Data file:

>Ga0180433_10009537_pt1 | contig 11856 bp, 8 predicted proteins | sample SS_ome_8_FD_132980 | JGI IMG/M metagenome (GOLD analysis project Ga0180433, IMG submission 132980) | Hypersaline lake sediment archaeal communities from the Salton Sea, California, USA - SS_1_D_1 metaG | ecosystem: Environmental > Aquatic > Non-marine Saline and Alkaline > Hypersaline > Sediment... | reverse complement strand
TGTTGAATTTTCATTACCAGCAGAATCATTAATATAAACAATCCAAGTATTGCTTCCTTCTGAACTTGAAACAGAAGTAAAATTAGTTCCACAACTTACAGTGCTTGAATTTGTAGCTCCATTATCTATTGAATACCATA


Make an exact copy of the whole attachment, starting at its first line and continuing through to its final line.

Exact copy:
>Ga0180433_10009537_pt1 | contig 11856 bp, 8 predicted proteins | sample SS_ome_8_FD_132980 | JGI IMG/M metagenome (GOLD analysis project Ga0180433, IMG submission 132980) | Hypersaline lake sediment archaeal communities from the Salton Sea, California, USA - SS_1_D_1 metaG | ecosystem: Environmental > Aquatic > Non-marine Saline and Alkaline > Hypersaline > Sediment... | reverse complement strand
TGTTGAATTTTCATTACCAGCAGAATCATTAATATAAACAATCCAAGTATTGCTTCCTTCTGAACTTGAAACAGAAGTAAAATTAGTTCCACAACTTACAGTGCTTGAATTTGTAGCTCCATTATCTATTGAATACCATA